So, I’ve been spinning, spindling, and spinning some more lately. I find it so incredibly relaxing in the evenings, especially since I can’t stand sitting and watching a movie if my hands aren’t being kept busy. I feel I have made great strides with what I have and finally took the plunge in purchasing some undyed but ready-to-spin excellent quality (read: super crazy next-to-your-skin soft!) It’s from a breed of sheep called Cormo:




I wanted to dye it before I started spinning any of it, and hemmed and hawed until I finally broke down and picked up a range of Rit dyes to practice with. After reading tons of websites, watched a mass of youtube videos, I decided I would attempt “crock pot” dyeing. This narrowed my search down so I focused only on those sites that offered tutorials on crock pot dyeing. Since they all said basically the same thing, with a little variation here and there, I formed a step by step game plan customized to me! I pulled about three to four ounces off the one pound roll: cormotop




Next is where I formed my own path. Since the wool should be soaked in a water/vinegar bath, and then more vinegar is added to the mix when it’s time to add the dye, I decided to do this all in the crock pot rather than a bowl, and have to transfer the dripping wet wool to the pot. I coiled it neatly in a single layer in the pot and added just enough water to cover, and probably too much vinegar (is there such thing as too much vinegar??) about 2/3 cup to the water: vinegarsoak







After soaking for about 45 minutes, my lovely assistant, Sweet Pea, selected three colors to use to dye the wool. She is five and a half, and has a great artistic eye and flare. So when she came up with Tangerine, Teal and Purple, I did not hesitate: selectedcolors






Donning gloves, I used the caps to add the dye to one third of the wool at a time. I was careful to try and make sure I added enough dye, but at the same time, I didn’t mind flecks and gaps of white where the dye didn’t touch. I just eye balled the thirds, and then splashed a little more vinegar over the three areas. I added a tab bit more water so the wool was completely immersed but not drowning: dyesadded




Do you see the light spots? I knew magic would happen in those little spaces. Not from experience, but rather from pure logic! I let the pot simmer for four loooooonnnnggg hours! and then I finally turned it off and allowed it to cool completely, overnight. The number one problem I read about time and again on all the greatly informative sites was to not touch it while it cools until completely cold to prevent the dreaded Felting. Indeed, this was the very last thing I wanted to happen, and I was terrified I would felt this incredibly gorgeous fleece, so I did as I was told! The next morning, when I looked into the pot, it looked like a muddy mess. Since I had read extensively, I knew not to panic and assume the worse, but I was still a bit taken back at how dark and mixed the remaining color in the pot was. Since I used Rit dye, I knew there was supposed to be quite a bit of dye left in the pot. I just didn’t like how ugly it was: cooled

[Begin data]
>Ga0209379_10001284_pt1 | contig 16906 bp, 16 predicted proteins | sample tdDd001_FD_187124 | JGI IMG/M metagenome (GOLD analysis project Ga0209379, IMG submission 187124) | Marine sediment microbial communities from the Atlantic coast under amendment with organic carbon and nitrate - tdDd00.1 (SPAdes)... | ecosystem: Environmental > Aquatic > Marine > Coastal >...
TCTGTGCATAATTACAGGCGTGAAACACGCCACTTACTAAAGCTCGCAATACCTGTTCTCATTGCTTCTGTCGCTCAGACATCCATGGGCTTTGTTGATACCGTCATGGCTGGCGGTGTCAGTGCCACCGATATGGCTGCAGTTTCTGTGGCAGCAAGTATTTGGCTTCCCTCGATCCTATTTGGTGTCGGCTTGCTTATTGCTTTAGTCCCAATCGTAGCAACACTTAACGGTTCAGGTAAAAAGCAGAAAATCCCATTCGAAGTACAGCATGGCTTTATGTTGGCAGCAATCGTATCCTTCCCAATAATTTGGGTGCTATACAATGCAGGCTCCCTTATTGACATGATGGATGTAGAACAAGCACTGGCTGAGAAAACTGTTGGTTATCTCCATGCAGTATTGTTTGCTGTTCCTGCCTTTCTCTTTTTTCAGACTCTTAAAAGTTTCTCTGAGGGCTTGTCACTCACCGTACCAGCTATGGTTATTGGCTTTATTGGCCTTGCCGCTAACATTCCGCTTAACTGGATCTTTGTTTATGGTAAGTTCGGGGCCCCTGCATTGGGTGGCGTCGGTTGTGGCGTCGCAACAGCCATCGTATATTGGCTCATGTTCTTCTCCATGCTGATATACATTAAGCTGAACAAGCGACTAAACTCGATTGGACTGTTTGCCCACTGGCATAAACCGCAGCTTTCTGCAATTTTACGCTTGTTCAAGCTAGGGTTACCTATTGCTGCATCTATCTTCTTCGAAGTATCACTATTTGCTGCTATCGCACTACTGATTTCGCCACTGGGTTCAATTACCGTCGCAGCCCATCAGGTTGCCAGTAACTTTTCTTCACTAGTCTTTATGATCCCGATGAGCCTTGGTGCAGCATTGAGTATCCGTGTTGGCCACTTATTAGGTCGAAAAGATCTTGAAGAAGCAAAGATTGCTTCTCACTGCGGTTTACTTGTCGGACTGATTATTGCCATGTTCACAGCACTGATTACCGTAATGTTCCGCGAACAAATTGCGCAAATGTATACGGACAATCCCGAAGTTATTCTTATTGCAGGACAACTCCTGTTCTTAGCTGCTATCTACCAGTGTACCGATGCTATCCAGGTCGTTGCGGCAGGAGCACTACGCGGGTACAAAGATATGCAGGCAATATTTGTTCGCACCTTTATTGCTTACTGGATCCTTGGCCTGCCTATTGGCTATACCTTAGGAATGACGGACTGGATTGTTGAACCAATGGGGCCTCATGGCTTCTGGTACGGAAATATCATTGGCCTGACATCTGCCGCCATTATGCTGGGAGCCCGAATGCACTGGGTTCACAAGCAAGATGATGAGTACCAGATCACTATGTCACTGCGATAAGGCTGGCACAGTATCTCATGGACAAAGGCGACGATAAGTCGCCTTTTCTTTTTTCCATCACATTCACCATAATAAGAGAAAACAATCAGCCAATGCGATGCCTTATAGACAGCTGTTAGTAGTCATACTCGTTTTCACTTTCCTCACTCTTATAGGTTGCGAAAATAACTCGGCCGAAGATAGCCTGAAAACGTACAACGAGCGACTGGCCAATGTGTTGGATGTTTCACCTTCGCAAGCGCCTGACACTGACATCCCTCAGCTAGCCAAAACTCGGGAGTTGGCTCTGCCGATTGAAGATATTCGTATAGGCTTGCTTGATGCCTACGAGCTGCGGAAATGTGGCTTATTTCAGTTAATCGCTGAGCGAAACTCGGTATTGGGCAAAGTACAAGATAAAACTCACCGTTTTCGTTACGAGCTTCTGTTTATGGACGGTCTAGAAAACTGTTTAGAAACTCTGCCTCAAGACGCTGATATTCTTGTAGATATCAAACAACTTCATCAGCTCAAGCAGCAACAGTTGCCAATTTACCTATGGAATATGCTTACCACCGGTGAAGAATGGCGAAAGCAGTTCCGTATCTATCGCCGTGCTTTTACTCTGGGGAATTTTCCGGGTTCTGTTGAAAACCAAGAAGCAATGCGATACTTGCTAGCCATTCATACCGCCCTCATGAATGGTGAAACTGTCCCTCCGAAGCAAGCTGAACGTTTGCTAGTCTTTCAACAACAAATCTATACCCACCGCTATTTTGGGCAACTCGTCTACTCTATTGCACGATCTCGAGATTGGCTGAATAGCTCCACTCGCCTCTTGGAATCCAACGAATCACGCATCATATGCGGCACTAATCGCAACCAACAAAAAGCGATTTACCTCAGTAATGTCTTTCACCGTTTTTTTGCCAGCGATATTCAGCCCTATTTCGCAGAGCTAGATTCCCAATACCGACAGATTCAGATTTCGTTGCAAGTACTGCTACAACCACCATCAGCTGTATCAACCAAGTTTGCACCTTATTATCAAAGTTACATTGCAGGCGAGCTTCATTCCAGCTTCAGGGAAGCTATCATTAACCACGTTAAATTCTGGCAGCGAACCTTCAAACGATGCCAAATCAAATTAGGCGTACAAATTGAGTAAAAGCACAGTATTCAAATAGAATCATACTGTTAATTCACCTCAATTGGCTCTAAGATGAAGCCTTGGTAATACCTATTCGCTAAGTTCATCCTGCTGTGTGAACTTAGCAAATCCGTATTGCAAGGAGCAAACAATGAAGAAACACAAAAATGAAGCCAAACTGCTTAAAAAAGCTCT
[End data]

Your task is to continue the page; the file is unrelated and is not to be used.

But I could still see the separate colors, so I held my breath as I dumped the mess and started rinsing in cold water. I was surprised that once the first water was dumped, it ran pretty clear there after. The teal continued to need rinsing for quite some time, as is typical with blues. Finally, I wrung it all out, and it was ready to hang out to dry: wrungout





I loved the colors I saw! Since it was coiled when I added the dyes, it created a great pattern throughout the entire length. hungtodry







When it was completely dry (and yes, even in the Texas heat, it still took all day!) I divided it into little rolls I like to use when I spin. When I split the lengths of roving up, I got more and more excited about all the color variations in it! readytospin




It spun up like a dream! Soon, I had two bobbins of thick and thin singles, ready to be plied. I knew I wanted this to be a very special yarn for Sweet Pea, and since the wool was already going to be a “hand wash only” no matter what it was knit into, I decided to ply it with silk thread. I found some vintage 100% silk thread on ebay that I snapped up and when it finally came in, I could not wait to get started! I was a little disappointed that it was a thinner thread, so instead of just using the one color, I used all three that I had bought. Plying with the silk thread gave the yarn a bit of a boucle’ feel and look to it. It stayed so incredibly soft, and I am so happy with the end result!! I cannot wait to get it knit up for my Sweet Pea. She watched every step of the way, and is so excited to have watched “her” yarn come to life. She paid such close attention that it won’t surprise me if my next blog post is about the yarn SHE dyes and spins herself!


Well, til next time dear readers, keep on keepin’ on. And smile. =^..^=